The Indiana Court of Appeals affirmed a motion to dismiss as well as a motion for summary judgment after a woman sued an estate that no longer has interest in a property because that interest had passed to another person.
Cheryl Underwood sued the estate of Kenneth Kinney, Kinney’s wife, Judith Fulford, and Sheree Demming to sell and partition a property in Bloomington that she purchased with the husband and wife. Demming had previously sued Underwood and Kinney for $154,552.14 and won, getting a lien on the house.
Kinney died before Underwood sued for her share, and the trial court granted the estate’s motion to dismiss pursuant to Indiana Trial Rule 12(B)(6), saying the estate had no interest in the property because Fulford had received Kinney’s interest when Kinney died. Demming filed a motion for summary judgment saying she had a valid, enforceable lien against Underwood’s interest in the property. The trial court granted the motions and Underwood appealed.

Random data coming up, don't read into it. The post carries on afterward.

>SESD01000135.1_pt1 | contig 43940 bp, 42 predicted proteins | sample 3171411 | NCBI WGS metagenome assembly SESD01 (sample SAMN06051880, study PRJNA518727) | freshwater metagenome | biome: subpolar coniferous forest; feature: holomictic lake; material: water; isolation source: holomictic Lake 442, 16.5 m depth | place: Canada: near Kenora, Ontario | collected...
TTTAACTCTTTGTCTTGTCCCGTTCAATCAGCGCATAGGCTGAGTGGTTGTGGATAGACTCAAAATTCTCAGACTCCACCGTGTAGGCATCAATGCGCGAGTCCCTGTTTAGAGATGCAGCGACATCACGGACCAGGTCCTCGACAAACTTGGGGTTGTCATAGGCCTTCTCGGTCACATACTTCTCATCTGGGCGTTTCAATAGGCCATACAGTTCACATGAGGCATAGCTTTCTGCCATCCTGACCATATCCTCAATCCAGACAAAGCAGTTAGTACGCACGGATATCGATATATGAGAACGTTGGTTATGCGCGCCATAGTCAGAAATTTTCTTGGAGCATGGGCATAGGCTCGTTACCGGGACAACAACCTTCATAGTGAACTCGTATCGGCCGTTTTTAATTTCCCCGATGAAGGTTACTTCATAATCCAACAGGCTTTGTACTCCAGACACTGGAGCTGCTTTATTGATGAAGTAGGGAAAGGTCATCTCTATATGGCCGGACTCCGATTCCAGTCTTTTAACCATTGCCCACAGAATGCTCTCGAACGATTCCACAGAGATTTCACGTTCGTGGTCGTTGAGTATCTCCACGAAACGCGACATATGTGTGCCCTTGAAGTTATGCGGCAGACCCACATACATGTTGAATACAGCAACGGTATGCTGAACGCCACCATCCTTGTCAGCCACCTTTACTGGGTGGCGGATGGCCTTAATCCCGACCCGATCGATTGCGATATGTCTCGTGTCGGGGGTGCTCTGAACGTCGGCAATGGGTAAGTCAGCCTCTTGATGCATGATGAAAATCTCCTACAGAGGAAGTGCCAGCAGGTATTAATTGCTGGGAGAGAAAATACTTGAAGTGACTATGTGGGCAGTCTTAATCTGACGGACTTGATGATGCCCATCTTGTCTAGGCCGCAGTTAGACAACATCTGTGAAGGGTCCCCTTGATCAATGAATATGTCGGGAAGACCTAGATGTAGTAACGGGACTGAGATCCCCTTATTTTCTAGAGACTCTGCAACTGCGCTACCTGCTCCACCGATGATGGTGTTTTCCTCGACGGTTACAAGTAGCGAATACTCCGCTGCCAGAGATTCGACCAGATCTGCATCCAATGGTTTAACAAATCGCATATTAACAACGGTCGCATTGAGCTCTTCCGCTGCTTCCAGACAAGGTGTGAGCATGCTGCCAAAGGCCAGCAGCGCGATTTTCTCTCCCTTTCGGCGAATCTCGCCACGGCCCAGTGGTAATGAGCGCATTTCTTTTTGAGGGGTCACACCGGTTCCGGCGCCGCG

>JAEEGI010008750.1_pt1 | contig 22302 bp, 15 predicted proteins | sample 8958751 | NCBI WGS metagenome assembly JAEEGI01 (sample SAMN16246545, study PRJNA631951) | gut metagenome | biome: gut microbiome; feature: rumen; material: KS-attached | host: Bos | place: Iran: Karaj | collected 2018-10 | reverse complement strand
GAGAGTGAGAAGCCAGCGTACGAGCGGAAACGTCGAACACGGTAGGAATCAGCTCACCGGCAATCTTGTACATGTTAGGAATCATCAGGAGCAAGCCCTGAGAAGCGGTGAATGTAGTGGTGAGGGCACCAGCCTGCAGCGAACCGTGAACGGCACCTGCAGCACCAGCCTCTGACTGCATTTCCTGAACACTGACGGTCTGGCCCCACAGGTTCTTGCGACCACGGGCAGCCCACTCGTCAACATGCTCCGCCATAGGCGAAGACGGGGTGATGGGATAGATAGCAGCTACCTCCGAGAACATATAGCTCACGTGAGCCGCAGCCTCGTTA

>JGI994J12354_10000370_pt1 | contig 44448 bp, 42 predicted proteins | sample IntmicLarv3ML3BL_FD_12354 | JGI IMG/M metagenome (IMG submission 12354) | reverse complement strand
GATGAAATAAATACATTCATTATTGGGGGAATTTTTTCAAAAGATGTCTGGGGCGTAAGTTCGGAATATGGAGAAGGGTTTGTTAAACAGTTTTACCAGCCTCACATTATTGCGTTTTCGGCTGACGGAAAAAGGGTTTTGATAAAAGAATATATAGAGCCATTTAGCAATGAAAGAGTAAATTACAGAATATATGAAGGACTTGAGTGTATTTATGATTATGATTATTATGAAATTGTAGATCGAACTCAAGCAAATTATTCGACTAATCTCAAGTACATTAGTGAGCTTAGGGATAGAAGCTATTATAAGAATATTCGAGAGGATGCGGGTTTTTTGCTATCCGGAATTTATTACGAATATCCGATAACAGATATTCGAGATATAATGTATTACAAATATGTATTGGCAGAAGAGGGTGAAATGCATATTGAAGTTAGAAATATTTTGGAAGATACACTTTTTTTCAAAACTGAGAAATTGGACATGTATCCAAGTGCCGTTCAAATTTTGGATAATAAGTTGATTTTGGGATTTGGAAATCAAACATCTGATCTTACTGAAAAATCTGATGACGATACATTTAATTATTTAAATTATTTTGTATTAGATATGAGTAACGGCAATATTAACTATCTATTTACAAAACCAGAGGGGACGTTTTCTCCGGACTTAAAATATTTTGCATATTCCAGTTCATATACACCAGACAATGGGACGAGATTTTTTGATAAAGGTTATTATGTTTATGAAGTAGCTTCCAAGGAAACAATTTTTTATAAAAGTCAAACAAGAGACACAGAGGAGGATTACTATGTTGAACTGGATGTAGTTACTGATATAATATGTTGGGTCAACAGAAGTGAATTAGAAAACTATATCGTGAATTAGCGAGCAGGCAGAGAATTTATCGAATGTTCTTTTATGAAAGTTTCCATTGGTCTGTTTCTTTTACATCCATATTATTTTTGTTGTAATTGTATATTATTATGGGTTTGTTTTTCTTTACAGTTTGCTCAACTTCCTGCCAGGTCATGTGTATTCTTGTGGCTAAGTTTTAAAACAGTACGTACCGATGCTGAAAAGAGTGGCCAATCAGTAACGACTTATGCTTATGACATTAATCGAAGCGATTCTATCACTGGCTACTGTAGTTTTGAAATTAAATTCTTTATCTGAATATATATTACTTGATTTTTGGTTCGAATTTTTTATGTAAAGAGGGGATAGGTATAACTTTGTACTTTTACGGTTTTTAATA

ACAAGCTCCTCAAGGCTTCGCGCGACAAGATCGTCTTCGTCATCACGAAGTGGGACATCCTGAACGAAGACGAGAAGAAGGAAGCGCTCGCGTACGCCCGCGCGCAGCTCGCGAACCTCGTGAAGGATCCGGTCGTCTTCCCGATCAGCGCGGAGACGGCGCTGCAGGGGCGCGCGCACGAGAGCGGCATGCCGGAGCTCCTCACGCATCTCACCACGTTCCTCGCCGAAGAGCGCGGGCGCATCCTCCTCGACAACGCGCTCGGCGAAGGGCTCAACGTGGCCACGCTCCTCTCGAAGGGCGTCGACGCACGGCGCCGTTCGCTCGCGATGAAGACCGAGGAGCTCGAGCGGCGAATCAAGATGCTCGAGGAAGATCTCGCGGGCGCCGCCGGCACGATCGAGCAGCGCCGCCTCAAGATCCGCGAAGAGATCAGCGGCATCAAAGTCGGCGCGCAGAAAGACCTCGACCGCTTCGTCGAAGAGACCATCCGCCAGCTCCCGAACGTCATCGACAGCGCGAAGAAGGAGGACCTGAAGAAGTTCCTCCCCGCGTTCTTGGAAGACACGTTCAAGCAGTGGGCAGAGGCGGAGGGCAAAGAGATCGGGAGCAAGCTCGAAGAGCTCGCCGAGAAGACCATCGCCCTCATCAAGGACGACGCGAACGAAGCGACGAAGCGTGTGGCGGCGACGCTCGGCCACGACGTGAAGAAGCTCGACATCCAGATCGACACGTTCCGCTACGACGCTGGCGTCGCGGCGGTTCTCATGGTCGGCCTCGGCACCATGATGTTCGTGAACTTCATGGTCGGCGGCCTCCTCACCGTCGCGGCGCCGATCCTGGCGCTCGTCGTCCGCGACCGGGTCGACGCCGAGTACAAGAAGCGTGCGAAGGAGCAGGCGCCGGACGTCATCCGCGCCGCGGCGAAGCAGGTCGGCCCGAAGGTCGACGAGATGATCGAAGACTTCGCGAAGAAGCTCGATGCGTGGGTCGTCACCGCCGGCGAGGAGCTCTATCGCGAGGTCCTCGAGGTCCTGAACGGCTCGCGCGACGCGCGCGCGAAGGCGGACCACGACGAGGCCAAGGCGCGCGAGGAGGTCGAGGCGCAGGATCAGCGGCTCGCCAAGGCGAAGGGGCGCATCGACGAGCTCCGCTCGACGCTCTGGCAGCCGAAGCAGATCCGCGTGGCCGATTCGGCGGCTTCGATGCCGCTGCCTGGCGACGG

The COA ruled Kinney and Fulford were tenants by the entireties instead of tenants in common, meaning that Fulford and Underwood owned the property 50-50. Also, it meant that instead of Kinney’s property going back to the estate after he died, it went straight to Fulford, his wife. Therefore, the estate had no interest in the suit Underwood filed.
Underwood said the phrase “tenants in common” in the warranty deed means the three were all tenants in common, but the COA said otherwise. The court said because Kinney and Fulford are husband and wife, it is presumed that they have joint tenancy, and therefore are tenants by entireties. The grantor of the deed referred to Kinney and Fulford as husband and wife, and had he wanted to create a tenancy in common, he would not have referred to them as such.